Abstract

This article highlights the pivotal role that British Conservatives played in championing and framing European human rights law in the immediate aftermath of the Second World War. It argues that this postwar moment of Conservative enthusiasm for international human rights institutions was a response to the momentary anxieties of a party in political opposition, some of whose members genuinely feared what they decried as the "totalitarian" powers of the British Labour government. The omission of economic and social rights from the 1950 European Convention on Human Rights (ECHR) reflected the hostility of leading Conservative politicians such as Winston Churchill and David Maxwell Fyfe towards Labour's economic and social policies.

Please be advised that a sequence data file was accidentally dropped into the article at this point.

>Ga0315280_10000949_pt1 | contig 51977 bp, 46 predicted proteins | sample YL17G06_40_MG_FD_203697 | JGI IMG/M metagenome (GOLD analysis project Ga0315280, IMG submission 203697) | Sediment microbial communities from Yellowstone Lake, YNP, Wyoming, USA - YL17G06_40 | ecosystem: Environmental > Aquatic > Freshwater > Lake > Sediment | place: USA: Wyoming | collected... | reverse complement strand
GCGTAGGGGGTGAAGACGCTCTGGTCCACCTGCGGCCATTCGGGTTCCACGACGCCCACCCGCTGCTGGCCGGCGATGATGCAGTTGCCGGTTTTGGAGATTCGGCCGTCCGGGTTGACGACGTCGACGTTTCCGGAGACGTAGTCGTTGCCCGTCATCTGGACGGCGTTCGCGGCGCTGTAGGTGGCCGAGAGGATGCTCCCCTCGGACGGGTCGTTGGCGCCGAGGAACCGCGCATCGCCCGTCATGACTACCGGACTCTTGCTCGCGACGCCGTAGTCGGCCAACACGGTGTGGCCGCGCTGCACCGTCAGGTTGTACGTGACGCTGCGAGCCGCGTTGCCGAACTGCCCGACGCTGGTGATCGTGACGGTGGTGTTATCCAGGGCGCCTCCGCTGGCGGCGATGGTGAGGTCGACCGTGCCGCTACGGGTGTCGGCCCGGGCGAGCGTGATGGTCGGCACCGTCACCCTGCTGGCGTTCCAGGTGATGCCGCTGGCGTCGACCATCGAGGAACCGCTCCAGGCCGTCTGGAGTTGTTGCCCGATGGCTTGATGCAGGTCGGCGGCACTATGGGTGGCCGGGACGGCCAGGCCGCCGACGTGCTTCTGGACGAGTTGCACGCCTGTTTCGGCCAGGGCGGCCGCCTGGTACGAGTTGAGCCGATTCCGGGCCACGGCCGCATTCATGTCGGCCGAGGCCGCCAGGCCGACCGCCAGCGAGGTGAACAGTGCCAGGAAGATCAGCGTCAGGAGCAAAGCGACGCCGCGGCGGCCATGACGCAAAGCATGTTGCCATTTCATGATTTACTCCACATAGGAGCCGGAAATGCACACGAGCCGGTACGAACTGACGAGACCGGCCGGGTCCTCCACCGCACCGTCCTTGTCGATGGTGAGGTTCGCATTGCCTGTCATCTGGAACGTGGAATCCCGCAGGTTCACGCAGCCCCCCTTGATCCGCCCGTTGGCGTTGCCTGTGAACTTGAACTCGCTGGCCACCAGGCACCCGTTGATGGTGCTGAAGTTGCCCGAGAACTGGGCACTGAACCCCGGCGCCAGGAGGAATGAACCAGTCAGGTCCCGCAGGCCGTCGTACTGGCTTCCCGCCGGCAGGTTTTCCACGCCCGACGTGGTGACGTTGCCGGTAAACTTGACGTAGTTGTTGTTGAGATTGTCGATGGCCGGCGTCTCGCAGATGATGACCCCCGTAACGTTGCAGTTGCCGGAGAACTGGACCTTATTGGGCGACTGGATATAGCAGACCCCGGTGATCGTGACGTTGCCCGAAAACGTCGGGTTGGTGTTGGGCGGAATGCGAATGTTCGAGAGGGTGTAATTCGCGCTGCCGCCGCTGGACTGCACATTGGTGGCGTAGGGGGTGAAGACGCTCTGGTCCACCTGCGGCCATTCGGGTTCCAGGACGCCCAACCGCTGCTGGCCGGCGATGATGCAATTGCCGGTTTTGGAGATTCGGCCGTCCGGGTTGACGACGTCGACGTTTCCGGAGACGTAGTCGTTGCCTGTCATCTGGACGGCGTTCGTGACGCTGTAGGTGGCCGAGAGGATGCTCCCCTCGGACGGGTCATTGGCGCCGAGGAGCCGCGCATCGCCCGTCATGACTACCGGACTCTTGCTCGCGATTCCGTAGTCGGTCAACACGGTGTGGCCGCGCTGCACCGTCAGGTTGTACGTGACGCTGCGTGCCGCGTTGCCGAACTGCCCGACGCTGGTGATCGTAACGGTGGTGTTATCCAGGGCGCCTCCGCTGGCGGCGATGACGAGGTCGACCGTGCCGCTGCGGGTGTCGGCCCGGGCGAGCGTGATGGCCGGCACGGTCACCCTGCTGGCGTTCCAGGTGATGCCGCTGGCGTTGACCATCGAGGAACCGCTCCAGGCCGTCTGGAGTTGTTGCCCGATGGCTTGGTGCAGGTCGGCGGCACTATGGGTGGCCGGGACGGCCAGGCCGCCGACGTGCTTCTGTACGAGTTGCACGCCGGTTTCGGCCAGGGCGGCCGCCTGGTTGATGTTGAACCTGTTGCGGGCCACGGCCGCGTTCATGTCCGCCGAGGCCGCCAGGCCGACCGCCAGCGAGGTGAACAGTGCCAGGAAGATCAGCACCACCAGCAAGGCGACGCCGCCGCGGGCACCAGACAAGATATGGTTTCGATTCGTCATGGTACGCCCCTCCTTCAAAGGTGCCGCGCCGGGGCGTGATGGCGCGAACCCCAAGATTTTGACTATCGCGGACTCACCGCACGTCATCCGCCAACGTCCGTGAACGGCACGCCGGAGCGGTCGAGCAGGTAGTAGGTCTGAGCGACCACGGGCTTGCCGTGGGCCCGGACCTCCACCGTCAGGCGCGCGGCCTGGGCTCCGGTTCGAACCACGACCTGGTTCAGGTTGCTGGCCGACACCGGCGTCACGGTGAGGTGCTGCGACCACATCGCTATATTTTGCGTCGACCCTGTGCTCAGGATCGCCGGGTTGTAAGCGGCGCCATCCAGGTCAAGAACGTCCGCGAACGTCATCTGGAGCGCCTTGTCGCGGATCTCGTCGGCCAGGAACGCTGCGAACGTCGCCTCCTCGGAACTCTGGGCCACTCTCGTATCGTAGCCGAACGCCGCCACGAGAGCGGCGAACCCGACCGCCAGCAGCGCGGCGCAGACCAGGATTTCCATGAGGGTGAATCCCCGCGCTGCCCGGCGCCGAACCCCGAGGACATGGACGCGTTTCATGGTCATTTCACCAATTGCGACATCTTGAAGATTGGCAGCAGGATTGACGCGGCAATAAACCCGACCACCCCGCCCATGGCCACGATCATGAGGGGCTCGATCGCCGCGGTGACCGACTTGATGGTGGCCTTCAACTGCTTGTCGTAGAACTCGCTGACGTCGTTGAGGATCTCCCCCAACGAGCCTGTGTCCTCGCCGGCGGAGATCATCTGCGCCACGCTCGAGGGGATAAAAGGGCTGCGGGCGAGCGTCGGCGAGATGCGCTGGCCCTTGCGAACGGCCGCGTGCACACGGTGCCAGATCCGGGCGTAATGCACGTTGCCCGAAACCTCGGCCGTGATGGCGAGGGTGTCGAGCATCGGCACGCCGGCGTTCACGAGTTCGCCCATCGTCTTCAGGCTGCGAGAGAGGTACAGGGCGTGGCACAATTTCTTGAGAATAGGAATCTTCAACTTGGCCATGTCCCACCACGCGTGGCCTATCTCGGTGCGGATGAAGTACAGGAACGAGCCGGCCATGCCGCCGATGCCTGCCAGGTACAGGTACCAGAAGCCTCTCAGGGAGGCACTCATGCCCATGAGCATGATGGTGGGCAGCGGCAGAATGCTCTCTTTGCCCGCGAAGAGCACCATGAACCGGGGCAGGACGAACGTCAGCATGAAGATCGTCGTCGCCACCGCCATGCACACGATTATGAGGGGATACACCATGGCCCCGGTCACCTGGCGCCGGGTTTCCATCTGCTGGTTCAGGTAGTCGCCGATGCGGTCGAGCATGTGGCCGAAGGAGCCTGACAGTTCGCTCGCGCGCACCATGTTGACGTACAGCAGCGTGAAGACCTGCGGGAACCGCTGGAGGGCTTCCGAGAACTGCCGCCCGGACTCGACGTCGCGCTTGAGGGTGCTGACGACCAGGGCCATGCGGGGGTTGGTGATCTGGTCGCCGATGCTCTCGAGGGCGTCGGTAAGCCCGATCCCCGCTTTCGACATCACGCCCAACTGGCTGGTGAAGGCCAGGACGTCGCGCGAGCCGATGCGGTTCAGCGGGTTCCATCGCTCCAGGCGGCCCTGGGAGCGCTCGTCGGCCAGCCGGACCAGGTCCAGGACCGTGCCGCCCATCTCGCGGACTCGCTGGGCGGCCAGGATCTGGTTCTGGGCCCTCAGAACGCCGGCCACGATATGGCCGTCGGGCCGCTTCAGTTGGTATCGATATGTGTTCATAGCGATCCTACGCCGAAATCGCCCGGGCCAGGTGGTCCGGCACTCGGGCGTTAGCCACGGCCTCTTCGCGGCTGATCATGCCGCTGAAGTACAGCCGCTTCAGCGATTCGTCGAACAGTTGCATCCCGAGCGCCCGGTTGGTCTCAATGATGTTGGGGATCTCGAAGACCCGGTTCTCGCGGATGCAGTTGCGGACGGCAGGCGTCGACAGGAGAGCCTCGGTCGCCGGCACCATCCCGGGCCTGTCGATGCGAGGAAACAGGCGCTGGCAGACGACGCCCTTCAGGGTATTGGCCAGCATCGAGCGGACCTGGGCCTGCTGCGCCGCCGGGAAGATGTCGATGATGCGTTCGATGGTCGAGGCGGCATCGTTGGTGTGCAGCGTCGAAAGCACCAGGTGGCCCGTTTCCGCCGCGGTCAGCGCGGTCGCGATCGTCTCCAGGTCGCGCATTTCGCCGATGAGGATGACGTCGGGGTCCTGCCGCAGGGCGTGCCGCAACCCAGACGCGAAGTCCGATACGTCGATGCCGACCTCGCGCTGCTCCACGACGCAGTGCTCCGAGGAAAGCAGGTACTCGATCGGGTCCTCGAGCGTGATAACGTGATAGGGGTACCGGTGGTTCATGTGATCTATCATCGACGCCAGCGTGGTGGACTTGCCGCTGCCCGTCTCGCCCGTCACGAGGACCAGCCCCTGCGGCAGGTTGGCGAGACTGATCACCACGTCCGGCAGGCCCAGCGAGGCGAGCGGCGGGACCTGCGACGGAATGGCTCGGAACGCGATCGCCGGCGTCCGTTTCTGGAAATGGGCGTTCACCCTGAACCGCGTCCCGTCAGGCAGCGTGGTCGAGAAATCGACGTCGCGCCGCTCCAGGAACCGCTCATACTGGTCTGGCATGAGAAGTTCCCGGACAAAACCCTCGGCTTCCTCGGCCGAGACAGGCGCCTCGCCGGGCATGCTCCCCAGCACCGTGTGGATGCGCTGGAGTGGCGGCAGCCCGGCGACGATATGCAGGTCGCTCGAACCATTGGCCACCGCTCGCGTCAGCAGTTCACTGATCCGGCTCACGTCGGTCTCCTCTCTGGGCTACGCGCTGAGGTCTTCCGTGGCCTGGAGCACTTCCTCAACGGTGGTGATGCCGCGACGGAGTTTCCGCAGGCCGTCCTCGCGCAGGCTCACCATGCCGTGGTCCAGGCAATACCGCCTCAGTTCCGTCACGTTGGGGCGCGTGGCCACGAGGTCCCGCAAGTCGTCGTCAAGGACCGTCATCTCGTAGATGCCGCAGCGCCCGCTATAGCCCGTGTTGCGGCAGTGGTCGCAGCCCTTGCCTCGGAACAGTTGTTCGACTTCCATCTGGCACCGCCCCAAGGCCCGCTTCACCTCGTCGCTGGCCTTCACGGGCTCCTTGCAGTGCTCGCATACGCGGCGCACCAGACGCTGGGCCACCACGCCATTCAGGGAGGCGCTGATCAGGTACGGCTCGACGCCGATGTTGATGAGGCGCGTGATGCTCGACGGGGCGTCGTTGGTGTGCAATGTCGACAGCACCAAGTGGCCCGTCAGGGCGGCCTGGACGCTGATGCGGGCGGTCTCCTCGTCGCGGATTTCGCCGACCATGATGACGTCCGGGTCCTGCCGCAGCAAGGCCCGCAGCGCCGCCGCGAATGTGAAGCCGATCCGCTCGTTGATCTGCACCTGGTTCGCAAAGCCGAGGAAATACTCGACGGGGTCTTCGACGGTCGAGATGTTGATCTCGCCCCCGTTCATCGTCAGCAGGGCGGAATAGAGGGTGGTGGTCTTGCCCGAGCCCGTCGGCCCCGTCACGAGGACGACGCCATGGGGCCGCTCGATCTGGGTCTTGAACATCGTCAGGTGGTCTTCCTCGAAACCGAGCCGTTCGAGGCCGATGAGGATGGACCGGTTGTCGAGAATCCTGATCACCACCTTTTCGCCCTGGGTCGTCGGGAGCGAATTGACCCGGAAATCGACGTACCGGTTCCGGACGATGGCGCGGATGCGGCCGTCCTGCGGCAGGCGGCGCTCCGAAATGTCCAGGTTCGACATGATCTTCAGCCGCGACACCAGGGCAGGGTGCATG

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Additional Information

ISSN
2151-4372
Print ISSN
2151-4364
Pages
pp. 361-383
Launched on MUSE
2012-10-31
Open Access
No
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